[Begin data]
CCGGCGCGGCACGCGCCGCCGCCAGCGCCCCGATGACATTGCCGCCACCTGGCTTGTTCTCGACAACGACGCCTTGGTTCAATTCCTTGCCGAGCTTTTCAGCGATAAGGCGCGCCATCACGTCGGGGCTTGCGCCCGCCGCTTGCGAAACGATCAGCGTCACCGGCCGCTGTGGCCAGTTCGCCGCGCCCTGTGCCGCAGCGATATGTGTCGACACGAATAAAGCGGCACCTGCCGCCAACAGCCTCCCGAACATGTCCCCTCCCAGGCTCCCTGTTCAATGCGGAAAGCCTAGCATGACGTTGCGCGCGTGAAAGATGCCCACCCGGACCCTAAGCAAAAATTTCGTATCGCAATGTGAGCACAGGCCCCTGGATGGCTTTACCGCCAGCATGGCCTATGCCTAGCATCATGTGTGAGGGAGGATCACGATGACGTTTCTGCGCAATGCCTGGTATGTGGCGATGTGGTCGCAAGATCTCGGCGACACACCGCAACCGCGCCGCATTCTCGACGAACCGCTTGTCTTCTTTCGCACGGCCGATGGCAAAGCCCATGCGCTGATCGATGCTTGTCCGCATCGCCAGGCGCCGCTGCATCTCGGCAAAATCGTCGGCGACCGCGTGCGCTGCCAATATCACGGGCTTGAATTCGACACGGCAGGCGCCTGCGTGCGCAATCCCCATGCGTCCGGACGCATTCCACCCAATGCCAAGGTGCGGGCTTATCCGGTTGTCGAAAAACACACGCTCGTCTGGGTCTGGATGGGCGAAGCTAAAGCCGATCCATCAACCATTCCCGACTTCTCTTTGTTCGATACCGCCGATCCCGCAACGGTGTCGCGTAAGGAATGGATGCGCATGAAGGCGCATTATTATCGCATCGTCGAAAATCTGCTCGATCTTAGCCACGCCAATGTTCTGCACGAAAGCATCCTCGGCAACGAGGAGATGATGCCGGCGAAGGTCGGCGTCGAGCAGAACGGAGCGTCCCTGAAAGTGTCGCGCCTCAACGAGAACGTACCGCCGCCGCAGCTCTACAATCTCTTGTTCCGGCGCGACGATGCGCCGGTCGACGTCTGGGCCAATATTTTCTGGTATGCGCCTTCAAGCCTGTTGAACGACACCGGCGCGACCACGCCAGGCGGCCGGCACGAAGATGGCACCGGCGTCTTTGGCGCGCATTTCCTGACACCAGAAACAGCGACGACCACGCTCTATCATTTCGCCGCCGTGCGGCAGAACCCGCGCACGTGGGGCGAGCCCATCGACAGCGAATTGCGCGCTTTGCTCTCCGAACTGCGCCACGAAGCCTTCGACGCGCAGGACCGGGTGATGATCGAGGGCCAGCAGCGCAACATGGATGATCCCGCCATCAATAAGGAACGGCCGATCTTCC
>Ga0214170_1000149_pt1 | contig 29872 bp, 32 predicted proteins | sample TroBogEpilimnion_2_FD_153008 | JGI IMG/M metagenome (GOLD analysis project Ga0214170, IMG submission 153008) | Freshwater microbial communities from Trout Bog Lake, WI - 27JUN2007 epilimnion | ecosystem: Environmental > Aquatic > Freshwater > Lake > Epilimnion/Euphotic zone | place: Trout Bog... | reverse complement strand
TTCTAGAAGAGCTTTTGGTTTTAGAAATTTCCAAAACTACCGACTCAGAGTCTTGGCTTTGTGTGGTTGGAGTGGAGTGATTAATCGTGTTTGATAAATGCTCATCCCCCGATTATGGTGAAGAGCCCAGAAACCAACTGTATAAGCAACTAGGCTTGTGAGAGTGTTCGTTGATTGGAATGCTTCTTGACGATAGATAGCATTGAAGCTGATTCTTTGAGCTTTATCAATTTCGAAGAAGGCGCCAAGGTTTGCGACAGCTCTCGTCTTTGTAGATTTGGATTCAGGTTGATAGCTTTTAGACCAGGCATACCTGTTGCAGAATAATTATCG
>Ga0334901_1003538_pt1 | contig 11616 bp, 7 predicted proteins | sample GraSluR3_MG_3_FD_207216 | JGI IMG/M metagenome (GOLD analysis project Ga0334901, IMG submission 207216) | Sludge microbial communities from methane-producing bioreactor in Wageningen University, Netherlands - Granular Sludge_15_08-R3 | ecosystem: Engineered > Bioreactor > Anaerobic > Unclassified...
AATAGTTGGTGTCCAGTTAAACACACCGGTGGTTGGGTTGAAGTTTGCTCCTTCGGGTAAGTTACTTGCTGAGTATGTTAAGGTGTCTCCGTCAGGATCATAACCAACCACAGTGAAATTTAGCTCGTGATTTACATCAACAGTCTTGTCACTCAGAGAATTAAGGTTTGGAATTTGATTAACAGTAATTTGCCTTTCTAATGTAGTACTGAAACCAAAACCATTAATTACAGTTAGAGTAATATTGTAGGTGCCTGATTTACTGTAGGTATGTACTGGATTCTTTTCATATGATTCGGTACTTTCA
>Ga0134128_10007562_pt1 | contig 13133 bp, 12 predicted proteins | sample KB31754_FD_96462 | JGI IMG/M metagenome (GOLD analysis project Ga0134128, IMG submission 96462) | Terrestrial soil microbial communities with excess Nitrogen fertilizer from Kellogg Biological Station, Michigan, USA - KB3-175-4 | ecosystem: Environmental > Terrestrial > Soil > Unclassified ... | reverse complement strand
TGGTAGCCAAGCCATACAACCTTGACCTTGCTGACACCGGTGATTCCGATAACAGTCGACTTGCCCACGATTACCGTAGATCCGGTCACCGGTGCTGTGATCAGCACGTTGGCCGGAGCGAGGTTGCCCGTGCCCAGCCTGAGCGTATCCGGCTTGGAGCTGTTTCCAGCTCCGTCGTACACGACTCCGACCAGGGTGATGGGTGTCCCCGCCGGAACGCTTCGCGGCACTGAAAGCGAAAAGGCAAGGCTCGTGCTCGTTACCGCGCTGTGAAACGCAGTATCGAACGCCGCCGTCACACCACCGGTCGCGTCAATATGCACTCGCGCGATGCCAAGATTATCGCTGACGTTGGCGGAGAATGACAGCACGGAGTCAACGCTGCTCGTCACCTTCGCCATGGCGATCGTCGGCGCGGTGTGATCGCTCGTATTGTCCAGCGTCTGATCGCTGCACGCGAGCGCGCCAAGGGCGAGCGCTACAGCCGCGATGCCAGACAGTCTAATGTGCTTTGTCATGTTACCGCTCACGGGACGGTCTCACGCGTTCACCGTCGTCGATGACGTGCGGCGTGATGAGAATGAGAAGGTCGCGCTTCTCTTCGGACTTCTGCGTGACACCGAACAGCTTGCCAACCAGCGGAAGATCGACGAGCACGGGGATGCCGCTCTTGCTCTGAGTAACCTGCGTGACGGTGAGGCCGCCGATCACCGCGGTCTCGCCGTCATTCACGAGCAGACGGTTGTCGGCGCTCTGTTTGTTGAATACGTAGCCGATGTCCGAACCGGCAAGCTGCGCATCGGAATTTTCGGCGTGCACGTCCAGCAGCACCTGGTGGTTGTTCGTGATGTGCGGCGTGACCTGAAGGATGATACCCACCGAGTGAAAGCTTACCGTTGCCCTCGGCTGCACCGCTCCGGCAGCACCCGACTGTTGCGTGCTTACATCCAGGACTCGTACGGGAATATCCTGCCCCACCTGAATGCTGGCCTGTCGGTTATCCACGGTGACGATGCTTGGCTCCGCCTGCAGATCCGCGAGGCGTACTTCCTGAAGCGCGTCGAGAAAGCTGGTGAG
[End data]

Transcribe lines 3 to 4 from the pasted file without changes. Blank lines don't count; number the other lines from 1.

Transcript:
TTCTAGAAGAGCTTTTGGTTTTAGAAATTTCCAAAACTACCGACTCAGAGTCTTGGCTTTGTGTGGTTGGAGTGGAGTGATTAATCGTGTTTGATAAATGCTCATCCCCCGATTATGGTGAAGAGCCCAGAAACCAACTGTATAAGCAACTAGGCTTGTGAGAGTGTTCGTTGATTGGAATGCTTCTTGACGATAGATAGCATTGAAGCTGATTCTTTGAGCTTTATCAATTTCGAAGAAGGCGCCAAGGTTTGCGACAGCTCTCGTCTTTGTAGATTTGGATTCAGGTTGATAGCTTTTAGACCAGGCATACCTGTTGCAGAATAATTATCG
>Ga0334901_1003538_pt1 | contig 11616 bp, 7 predicted proteins | sample GraSluR3_MG_3_FD_207216 | JGI IMG/M metagenome (GOLD analysis project Ga0334901, IMG submission 207216) | Sludge microbial communities from methane-producing bioreactor in Wageningen University, Netherlands - Granular Sludge_15_08-R3 | ecosystem: Engineered > Bioreactor > Anaerobic > Unclassified...